13 comments:

enid said...

I used to wear gloves for smart occasions as a child. I had leather gloves in all colours. The best gloves were those that ladies wore to dances - long gloves to their elbows- so glamorous. iI too love Elizabeth Bowen she is very underrated. It is unbearably hot here and I am wilting in the heat unable to do anything.

kairu said...

Here we are bearing up under an overnight snow storm. As the only one within walking distance I trekked in this morning wearing two pairs of pants, two pairs of gloves, and my warmest fleece scarf around my neck...

I remember, dimly, a pair of white gloves when I was a child, appliqued with tiny daisies. I can't think where I might have worn them, to a summer wedding, perhaps, or a piano recital. Now, of course, I never remember to wear gloves unless it's absolutely freezing, and usually they are fleece or cashmere...

I remember discovering Elizabeth Bowen through you, Justine, and loving The House in Paris, and how much it reminded me of What Maisie Knew (and also how I sometimes confuse the latter with Edith Wharton's The Custom of the Country as happens with the passage of time and memory).

Justine Picardie said...

Long gloves -- v. glamorous -- and leather gloves are lovely, too, though not at the height of the South African summer! I'm so looking forward to coming to Cape Town and Jo'burg in September.
Such a contrast between these two missives -- Enid in the heat, Kairu in the snow -- and me in the middle, in the English drizzle. But all connected through reading and gloves. I like the sound of Kairu's tiny daisies on white gloves... Just the sort of thing that Edith Wharton or Elizabeth Bowen might have added as a detail to a story.

Mystica said...

Nothing to do with your post but I just finished Daphne and just loved the book!
Review following in about a week.

Karen, Surrey said...

I have just been reading the scene of Wemmick's wedding in Great Expectations. The only nod to his wedding is to don white gloves, as do all the party. Strange custom. I wore gloves when I worked as Cabin Crew in the 80's. It all seems very archaic now.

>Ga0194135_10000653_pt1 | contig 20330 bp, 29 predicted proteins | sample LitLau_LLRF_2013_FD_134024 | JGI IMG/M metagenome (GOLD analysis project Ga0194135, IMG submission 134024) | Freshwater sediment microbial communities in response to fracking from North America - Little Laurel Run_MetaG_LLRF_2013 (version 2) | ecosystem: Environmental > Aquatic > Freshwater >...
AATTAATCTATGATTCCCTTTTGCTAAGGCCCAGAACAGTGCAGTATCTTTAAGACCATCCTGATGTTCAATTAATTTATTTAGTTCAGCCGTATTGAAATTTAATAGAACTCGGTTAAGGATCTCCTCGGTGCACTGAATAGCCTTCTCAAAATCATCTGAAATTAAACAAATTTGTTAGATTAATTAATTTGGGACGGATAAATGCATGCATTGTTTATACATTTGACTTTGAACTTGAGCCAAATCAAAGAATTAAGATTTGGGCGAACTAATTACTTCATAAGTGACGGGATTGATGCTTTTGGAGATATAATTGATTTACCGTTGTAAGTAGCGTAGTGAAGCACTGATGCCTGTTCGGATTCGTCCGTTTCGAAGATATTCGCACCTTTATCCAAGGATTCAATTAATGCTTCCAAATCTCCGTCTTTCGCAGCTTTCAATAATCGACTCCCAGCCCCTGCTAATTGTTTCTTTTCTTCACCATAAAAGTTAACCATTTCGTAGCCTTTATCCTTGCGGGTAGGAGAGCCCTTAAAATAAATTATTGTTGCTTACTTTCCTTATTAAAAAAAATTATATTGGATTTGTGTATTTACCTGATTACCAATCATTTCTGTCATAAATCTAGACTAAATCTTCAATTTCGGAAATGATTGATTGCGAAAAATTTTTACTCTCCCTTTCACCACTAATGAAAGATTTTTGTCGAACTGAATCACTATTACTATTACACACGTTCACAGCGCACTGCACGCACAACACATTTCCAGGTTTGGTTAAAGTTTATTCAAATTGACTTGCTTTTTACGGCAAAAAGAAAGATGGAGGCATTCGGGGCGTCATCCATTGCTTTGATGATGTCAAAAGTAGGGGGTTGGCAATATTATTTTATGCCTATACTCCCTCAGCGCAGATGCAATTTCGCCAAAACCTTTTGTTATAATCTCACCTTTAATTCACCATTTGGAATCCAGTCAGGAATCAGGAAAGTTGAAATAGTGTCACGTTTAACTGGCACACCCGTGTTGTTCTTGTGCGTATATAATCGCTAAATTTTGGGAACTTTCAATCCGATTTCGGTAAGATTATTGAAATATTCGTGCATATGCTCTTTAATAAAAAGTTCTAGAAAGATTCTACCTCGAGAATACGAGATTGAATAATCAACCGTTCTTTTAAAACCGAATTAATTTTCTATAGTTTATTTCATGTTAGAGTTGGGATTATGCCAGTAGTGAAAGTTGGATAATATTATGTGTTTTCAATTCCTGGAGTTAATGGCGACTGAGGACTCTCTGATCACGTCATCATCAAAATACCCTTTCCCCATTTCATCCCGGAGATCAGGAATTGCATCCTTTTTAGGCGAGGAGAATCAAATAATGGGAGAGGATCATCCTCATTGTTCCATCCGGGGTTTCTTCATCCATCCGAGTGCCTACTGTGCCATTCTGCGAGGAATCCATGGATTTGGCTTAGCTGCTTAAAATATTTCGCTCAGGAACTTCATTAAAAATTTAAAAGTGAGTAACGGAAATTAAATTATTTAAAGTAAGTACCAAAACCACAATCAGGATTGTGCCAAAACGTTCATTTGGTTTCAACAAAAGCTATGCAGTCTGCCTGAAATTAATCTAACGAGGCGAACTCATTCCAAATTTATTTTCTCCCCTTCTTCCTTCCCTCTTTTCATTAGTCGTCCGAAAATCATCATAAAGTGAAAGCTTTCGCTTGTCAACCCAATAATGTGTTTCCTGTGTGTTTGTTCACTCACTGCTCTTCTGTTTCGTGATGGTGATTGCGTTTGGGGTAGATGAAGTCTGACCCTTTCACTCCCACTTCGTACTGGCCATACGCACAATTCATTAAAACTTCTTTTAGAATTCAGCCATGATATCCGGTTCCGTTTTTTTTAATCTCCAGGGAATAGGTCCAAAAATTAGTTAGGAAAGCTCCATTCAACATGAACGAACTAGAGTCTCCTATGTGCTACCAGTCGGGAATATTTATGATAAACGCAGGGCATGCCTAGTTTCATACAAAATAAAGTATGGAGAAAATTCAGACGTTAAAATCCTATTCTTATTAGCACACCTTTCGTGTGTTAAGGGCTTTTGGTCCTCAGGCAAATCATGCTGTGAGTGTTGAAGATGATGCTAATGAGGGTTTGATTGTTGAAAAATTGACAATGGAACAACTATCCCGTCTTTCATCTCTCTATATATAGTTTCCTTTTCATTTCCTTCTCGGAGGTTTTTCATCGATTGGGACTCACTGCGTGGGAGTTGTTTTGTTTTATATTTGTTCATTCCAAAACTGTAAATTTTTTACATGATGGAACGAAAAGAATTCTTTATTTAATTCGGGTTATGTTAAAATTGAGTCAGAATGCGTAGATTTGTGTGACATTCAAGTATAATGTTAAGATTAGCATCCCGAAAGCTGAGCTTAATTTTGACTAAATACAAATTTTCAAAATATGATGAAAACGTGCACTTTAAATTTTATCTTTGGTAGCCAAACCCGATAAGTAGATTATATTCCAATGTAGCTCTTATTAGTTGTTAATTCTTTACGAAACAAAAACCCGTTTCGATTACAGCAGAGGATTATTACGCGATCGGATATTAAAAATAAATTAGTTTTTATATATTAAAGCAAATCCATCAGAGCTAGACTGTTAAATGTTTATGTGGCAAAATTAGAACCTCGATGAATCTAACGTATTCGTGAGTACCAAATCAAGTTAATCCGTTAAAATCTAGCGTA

Justine Picardie said...

Thank you, Mystica -- I'm really glad you enjoyed Daphne.
And Karen -- I'd forgotten about that scene in Great Expectations (shows how much is lost over the years, and also the details that is cut from a screen adaptation) -- so thank you -- I'm going to look for it now!

enid said...

Speaking of Elizabeth Bowen have you read Love's civil War letters of Bowen and J Ritchie edited by Victoria Glendinning. It is a wonderful read.

Justine Picardie said...

Was that her long-standing lover?

enid said...

Yes indeed he was !!!!!

jaywalker said...

These posts just brought back a flash of memory - gloves my mother lovingly knitted for me with wool embroidered flowers on little panels on the backs - and an early post-war Yorkshire winter. On the way to school we held snowball fights and I continually ruined the fingertips where the icy water ate through the wool. They were carefully darned and re-darned - wool was scarce and money even scarcer.
And school uniform gloves - grey cotton - and prefects always on the lookout for naughty wilful girls like me who weren't wearing them in town!

enid said...

Playing a concerto with Zubin is like being surrounded by a well-loved, cashmere-lined silk glove.”
Isaac Stern quotes

another side of gloves ?

Justine Picardie said...

Proustian gloves; all these comments are wonderful...

Lilacs In May said...

Why do I never lose my fleecy gloves, or the old wooly ones with holes in? But with my coloured leather ones, a different story.
I Wish I was where you are Enid, I could do with some sweltering heat on this grey, cold Monday.